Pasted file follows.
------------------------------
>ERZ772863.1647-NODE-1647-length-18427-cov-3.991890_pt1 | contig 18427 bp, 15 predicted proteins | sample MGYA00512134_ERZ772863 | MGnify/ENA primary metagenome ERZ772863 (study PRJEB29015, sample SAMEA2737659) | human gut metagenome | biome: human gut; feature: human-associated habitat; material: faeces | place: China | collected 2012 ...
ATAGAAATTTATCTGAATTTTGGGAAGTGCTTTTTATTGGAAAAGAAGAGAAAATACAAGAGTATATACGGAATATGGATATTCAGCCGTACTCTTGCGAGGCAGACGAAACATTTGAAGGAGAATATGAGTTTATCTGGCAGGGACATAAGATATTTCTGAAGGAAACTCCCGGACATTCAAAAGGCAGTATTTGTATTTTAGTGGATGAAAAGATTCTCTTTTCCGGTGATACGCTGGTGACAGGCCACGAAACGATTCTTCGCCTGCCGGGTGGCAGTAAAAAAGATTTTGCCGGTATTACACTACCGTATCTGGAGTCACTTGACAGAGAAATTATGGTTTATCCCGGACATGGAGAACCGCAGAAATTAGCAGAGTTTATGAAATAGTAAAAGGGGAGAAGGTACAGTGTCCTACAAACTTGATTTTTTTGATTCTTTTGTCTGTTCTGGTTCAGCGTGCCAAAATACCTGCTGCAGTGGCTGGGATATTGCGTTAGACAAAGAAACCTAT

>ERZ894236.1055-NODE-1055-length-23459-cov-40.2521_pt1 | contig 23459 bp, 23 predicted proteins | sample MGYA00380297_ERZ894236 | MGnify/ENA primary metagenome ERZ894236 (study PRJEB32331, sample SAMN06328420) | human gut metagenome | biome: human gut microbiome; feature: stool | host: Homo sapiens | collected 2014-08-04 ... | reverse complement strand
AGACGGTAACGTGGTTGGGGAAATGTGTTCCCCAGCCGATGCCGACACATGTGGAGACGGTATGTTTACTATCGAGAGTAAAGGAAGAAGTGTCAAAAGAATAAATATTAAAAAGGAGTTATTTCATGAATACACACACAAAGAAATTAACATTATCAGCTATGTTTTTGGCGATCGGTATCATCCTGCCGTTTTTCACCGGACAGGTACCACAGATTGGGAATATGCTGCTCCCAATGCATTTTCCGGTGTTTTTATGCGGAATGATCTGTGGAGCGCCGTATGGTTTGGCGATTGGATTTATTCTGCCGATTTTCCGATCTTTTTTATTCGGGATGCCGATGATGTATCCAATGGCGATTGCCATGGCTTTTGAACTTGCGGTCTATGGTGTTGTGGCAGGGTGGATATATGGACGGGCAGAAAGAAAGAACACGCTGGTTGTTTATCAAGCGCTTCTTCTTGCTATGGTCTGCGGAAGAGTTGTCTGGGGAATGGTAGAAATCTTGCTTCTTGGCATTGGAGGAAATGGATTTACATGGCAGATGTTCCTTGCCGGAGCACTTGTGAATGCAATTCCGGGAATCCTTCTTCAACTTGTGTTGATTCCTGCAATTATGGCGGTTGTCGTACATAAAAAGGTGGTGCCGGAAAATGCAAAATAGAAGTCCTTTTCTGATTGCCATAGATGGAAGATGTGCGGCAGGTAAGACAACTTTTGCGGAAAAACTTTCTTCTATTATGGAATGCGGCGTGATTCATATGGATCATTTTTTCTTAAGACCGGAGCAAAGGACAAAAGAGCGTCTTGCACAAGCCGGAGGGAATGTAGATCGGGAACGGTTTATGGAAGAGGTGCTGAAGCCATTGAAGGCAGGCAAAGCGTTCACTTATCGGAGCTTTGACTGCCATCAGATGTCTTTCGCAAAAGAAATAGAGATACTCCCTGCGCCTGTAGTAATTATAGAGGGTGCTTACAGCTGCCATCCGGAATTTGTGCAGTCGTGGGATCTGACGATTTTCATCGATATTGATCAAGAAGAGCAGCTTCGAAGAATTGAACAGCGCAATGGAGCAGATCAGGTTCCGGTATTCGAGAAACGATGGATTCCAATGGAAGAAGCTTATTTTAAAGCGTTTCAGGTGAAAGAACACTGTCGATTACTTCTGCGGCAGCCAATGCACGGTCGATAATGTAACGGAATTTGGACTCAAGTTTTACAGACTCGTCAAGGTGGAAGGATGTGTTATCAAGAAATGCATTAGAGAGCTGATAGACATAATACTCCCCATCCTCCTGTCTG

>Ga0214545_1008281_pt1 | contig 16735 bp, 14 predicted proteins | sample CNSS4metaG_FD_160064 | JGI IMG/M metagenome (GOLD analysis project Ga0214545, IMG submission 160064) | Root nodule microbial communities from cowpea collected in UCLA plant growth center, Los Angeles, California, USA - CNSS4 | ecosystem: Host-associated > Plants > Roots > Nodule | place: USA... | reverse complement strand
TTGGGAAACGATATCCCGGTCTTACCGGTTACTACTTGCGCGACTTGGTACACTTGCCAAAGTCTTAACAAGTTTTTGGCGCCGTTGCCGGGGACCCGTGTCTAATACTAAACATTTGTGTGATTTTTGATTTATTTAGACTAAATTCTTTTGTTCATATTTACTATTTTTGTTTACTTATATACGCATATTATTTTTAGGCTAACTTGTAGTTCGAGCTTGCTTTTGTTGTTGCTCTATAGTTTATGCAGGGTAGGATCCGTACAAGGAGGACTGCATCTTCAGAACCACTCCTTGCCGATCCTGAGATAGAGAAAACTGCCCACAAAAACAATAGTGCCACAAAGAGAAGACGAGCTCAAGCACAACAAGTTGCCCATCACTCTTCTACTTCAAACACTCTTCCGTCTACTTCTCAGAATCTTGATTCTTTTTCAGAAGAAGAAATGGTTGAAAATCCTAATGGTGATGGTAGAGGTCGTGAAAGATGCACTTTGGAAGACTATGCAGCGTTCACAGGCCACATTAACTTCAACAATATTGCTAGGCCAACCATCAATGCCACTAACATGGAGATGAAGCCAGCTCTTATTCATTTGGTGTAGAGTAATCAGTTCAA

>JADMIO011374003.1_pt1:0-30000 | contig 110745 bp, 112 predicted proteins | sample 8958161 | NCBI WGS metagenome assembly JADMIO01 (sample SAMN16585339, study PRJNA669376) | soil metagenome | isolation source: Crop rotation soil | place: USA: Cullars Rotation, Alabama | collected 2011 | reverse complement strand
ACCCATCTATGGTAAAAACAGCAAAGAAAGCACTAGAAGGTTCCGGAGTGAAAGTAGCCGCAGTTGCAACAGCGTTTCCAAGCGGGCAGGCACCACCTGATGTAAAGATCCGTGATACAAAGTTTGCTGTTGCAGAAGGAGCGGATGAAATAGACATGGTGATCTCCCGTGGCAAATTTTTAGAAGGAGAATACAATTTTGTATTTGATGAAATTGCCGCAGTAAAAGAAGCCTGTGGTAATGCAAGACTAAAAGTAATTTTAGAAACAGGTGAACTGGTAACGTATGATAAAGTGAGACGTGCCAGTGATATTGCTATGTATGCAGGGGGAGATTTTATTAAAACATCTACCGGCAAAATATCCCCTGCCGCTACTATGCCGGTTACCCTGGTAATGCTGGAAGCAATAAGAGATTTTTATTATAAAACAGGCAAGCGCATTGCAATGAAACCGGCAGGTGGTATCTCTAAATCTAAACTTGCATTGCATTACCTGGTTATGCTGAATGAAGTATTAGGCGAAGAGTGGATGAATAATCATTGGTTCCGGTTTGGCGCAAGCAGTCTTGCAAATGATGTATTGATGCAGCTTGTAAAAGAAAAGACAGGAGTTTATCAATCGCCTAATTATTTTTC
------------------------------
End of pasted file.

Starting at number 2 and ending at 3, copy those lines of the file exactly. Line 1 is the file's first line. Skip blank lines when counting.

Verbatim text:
ATAGAAATTTATCTGAATTTTGGGAAGTGCTTTTTATTGGAAAAGAAGAGAAAATACAAGAGTATATACGGAATATGGATATTCAGCCGTACTCTTGCGAGGCAGACGAAACATTTGAAGGAGAATATGAGTTTATCTGGCAGGGACATAAGATATTTCTGAAGGAAACTCCCGGACATTCAAAAGGCAGTATTTGTATTTTAGTGGATGAAAAGATTCTCTTTTCCGGTGATACGCTGGTGACAGGCCACGAAACGATTCTTCGCCTGCCGGGTGGCAGTAAAAAAGATTTTGCCGGTATTACACTACCGTATCTGGAGTCACTTGACAGAGAAATTATGGTTTATCCCGGACATGGAGAACCGCAGAAATTAGCAGAGTTTATGAAATAGTAAAAGGGGAGAAGGTACAGTGTCCTACAAACTTGATTTTTTTGATTCTTTTGTCTGTTCTGGTTCAGCGTGCCAAAATACCTGCTGCAGTGGCTGGGATATTGCGTTAGACAAAGAAACCTAT

>ERZ894236.1055-NODE-1055-length-23459-cov-40.2521_pt1 | contig 23459 bp, 23 predicted proteins | sample MGYA00380297_ERZ894236 | MGnify/ENA primary metagenome ERZ894236 (study PRJEB32331, sample SAMN06328420) | human gut metagenome | biome: human gut microbiome; feature: stool | host: Homo sapiens | collected 2014-08-04 ... | reverse complement strand